Thomas Sowell

Santa Monica, California, has decreed a fine of $2,500 a day for not cutting your hedges!

 Has someone discovered some terrible health hazard or other danger from hedges that are too high? Not at all. The politicians who run Santa Monica have simply decided that people should not be able to build a high wall of hedges around themselves.

 Santa Monica has long been called "the People's Republic of Santa Monica" for all the far left laws and rhetoric it generates. Like other governments called "people's republic," the last thing they care about is people. The ideology, or even whims, of those in power routinely take away other people's right to live their own lives as they see fit.

 Santa Monica is not unique. Wherever you get enough far left people in power, you can find a similar willingness to force everyone into collectivist conformity at all costs.

 Too often these selfish ego trips of the left are called idealism, and issues are discussed in terms of the wonderful goals they proclaim -- "social justice," "open space" or "saving" this or that -- rather than in terms of what is actually being done and the costs entailed on others, even when that cost is $2,500 a day.

 None of this is peculiar to the United States. In fact, the same mindset is more prevalent in a number of Western European countries and has been carried even further in practice.

 In Britain, for example, the right to defend yourself is being taken away in many ways. Gun control laws there have not only tightened restrictions on gun ownership -- with the murder rate rising as they do -- these laws ban anything that looks like a gun, especially if it is used in self-defense.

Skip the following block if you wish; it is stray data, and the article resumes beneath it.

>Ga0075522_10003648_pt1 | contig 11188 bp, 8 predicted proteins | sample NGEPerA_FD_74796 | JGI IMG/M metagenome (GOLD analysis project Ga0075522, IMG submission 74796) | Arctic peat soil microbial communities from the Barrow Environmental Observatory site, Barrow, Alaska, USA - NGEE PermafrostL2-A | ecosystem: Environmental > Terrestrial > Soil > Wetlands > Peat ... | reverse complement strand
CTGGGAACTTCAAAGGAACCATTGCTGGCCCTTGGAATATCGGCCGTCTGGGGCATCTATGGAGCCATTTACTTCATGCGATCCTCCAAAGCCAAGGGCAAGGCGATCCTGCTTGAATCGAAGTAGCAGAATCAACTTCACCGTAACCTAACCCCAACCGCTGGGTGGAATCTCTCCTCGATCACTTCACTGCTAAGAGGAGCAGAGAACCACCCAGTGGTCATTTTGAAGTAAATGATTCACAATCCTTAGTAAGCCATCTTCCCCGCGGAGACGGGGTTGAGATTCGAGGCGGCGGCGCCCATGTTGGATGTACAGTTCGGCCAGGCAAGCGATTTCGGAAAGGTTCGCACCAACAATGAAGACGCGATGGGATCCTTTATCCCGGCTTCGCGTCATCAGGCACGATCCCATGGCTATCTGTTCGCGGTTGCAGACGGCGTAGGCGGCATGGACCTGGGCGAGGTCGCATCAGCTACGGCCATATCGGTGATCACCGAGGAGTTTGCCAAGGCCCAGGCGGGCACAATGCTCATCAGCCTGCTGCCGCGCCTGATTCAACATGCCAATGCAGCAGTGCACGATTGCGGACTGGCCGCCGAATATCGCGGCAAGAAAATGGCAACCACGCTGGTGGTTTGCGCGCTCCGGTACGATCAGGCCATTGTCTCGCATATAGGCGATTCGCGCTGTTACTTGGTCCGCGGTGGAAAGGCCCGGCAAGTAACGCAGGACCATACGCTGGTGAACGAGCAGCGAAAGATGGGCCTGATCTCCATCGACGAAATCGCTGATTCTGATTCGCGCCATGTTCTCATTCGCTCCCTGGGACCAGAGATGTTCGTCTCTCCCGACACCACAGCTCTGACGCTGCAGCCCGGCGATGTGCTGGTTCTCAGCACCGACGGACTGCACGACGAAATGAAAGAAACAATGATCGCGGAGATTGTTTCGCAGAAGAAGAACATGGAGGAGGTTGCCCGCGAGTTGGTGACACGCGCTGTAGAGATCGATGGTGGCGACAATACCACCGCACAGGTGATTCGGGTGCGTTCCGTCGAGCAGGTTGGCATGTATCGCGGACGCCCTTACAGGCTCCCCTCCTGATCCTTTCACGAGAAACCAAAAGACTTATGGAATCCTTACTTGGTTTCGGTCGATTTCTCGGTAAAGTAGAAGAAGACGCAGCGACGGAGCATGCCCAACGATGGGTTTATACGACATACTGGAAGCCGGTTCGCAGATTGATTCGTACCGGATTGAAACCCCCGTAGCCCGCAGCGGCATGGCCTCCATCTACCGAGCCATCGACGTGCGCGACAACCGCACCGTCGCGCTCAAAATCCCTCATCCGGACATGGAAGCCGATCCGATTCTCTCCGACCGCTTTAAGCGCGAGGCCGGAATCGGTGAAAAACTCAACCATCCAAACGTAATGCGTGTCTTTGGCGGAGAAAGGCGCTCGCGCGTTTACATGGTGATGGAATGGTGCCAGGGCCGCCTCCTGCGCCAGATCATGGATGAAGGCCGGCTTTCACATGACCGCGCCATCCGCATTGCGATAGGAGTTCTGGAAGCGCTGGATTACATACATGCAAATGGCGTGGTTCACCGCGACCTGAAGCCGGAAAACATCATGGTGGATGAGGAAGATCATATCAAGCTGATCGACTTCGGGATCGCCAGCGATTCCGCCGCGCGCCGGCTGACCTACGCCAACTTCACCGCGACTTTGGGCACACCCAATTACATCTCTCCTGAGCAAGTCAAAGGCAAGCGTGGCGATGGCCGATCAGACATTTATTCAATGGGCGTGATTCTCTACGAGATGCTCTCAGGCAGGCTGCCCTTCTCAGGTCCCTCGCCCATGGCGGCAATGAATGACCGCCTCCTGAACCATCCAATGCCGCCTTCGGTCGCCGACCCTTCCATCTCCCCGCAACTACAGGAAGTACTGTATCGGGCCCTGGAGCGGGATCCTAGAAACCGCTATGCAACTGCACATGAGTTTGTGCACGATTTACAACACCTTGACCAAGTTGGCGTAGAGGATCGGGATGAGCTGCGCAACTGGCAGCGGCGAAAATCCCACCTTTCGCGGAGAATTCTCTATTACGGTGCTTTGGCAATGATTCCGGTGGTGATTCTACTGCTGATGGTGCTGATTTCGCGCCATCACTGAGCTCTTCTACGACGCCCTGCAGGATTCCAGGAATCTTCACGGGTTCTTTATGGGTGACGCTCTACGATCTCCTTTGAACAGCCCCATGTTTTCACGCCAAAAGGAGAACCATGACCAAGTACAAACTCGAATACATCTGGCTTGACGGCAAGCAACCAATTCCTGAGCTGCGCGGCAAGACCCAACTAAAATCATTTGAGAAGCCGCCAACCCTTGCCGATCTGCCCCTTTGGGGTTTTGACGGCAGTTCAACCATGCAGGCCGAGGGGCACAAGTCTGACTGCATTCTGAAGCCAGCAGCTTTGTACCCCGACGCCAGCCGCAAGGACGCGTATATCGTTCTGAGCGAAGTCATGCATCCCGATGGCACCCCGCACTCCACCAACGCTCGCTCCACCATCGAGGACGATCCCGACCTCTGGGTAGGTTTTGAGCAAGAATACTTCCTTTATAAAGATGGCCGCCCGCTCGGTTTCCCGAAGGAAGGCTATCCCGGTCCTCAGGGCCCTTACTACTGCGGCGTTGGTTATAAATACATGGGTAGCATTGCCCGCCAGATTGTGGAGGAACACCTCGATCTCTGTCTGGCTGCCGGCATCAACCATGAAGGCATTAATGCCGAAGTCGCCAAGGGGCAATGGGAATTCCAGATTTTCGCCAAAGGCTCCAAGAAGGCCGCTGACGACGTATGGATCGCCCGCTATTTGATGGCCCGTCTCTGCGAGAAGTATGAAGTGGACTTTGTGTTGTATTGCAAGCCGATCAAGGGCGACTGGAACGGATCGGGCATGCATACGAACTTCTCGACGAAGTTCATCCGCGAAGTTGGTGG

Britons who have held burglars in their homes until the police arrived, by using toy pistols, have been arrested along with the burglars. To the collectivist mindset, independent self-help of any sort is a threat to their vision of the government as the sole source of protection and direction.

 If someone attacks you in Britain and you knock him down, you are not allowed to hit him again or you will be charged with assault. Apparently they think that someone who has been knocked down is now harmless. People who have led sufficiently sheltered lives may believe such things -- and impose such notions on others through the power of government.

 The British Broadcasting Corporation (BBC) has even advised that you are not to yell "help" when you are attacked in a public place. You are to yell "Call the police."

 Both self-defense and coming to the aid of others are lumped together as "vigilante" actions. That mindset has made inroads into the American media as well.

Thomas Sowell

Thomas Sowell is a senior fellow at the Hoover Institute and author of The Housing Boom and Bust.

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